As Christopher well understands, solving the Wellington mystery will force him to engage with other people, especially neighbors whom he has previously shunned. This aversion isn’t readily quashed, cramping the investigation when Christopher decides to question the warm and eccentric Mrs. Alexander. When the hospitable lady invites him into her apartment, Christopher refuses, and when Mrs. Alexander offers to bring him orangeade and cookies – after a somewhat protracted negotiation – he flees before she can return with the goodies, fearing that she is calling the police on him, the way neighbor ladies seem to do. Christopher seems most at ease with the person who understands him best – his teacher, Siobhan. She encourages him to pursue this project and to chronicle the investigation in a book. But she has the good sense to yield to Dad when he forbids Christopher to continue with his investigation and his narrative. With some adorable hair-splitting, Christopher thinks he’s circumventing Dad’s directive as he persists in his probe, getting key info when he meets up with Mrs. Alexander for a second time.

Maybe the niftiest turn of the plot is how Dad ironically entraps himself. By confiscating Christopher’s handwritten book-in-progress, Ed Boone ultimately ensures that his son will not only discover the truth about Wellington but also the truth he’s been hiding about Christopher’s mom, Judy. This section of the plot is bookended by two prodigious meltdowns from Shepherd, the second one stunning enough to remind me of Othello’s fit. Shepherd delivers Christopher’s comical difficulties as vividly as his poignant ones in a performance that rivals his leading role in Hand to God a year ago, but Decker and his design team magnify this performance by working to help us see the action from the perspective of an autistic teen. At the beginning, Decker’s sound design assaults us with loud noises, simulating the sensory overload that is the everyday norm for Christopher. There are similar assaults in Hallie Gray’s lighting design glaring in our faces – and flashing red alarms across the upstage walls when Christopher is tensing up or melting down. We often hear a doglike whimper from Shepherd when he is stressed.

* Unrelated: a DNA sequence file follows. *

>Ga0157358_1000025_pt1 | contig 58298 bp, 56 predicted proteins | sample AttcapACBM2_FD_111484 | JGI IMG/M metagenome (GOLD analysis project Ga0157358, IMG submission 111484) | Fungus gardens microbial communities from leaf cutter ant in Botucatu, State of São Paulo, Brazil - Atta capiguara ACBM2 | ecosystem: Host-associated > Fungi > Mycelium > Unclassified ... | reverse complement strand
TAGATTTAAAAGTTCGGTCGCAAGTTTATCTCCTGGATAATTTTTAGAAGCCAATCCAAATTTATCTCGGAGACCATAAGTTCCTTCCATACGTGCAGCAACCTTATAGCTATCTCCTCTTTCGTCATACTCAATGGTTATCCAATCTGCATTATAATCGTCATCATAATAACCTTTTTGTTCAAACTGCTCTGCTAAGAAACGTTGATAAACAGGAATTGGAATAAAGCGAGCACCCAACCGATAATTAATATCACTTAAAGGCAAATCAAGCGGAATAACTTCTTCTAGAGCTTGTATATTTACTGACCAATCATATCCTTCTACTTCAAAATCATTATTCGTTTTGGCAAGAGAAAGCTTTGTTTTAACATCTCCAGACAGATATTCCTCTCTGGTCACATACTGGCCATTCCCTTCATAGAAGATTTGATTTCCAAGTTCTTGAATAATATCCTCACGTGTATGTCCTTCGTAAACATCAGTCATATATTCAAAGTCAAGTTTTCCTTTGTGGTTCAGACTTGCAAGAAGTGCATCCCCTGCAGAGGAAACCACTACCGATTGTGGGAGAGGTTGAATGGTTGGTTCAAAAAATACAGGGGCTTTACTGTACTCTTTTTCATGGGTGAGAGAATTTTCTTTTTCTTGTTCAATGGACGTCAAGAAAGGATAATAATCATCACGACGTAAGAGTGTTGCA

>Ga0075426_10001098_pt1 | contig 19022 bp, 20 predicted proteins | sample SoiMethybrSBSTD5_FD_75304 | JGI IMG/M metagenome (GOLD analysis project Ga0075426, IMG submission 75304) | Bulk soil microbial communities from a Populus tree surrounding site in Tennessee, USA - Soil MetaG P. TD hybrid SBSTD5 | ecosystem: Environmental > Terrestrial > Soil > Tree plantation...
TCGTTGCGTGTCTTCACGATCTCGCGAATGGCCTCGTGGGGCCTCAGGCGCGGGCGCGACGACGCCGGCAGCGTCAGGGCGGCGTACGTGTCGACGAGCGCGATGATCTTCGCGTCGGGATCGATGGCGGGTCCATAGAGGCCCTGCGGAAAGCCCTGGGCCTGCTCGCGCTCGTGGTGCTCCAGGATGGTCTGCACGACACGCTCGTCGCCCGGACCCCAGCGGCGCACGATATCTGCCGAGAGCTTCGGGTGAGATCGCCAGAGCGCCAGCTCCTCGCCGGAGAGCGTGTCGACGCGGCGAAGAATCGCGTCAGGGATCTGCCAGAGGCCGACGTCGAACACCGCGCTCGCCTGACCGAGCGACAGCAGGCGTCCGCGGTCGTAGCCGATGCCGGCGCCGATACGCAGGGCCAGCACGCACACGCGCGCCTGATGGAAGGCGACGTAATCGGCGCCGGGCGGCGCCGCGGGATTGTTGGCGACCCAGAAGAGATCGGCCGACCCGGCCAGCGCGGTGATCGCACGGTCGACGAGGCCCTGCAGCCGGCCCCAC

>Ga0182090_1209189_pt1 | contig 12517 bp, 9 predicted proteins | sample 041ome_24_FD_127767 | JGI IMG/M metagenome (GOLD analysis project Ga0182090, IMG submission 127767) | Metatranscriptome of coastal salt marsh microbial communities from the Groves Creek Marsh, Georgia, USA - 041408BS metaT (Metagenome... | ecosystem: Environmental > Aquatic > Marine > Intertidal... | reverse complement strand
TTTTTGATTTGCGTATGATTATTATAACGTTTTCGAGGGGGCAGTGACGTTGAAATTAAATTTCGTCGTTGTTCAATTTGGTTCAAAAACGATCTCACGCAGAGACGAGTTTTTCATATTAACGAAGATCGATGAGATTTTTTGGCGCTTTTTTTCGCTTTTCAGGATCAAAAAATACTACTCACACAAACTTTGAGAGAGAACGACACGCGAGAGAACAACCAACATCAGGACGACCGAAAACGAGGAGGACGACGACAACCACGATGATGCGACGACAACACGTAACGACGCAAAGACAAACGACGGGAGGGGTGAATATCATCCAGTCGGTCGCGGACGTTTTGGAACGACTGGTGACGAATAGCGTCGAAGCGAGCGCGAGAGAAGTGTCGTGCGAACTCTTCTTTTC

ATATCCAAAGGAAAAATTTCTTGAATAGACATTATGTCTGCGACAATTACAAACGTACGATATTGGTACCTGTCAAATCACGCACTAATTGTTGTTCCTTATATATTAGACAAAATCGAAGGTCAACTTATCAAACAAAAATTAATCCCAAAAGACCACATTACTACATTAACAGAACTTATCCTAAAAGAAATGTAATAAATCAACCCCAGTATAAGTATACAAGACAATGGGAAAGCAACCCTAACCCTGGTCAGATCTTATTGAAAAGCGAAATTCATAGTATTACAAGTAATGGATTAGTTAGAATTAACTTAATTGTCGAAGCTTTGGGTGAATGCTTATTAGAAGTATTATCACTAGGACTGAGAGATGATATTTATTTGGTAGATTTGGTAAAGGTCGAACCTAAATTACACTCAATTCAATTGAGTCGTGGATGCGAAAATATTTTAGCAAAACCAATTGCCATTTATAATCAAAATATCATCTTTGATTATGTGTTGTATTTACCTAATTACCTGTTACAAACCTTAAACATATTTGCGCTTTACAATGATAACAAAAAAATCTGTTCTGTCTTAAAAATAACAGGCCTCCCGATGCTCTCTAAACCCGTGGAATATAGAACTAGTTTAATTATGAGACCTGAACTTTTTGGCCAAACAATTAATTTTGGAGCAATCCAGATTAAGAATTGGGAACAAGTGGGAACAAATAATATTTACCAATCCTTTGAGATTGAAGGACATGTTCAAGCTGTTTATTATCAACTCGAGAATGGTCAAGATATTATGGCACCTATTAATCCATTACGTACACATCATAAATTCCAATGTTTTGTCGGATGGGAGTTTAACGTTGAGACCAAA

About the only shortfall in Decker’s scenic concept, which opens up Christie’s more enclosed design, is the erosion it inflicts on Jon Ecklund’s projection designs. They just don’t pop as wondrously as they did at the Ethel Barrymore Theatre in New York or at Belk Theater when the tour stopped here in February 2017. We don’t get quite the same amplification when poor Christopher navigates the London Underground or cityscape as he searches for Mum’s flat, and the wow factor when Christopher rhapsodizes on our vast universe is muted. But there was plenty of wattage from Shepherd to compensate, and Becca Worthington gave us more energy on opening night as Judy Boone than I saw on Broadway or at the Belk describing the good times and the bad times before she abandoned her family. By the time she recalled the meltdown at a shopping mall that precipitated her departure, I didn’t require a replay. Afterwards, Worthington gave more of an emphasis on doing better as a mother so it was never overshadowed by her outrage at Ed’s deceptions and misdeeds.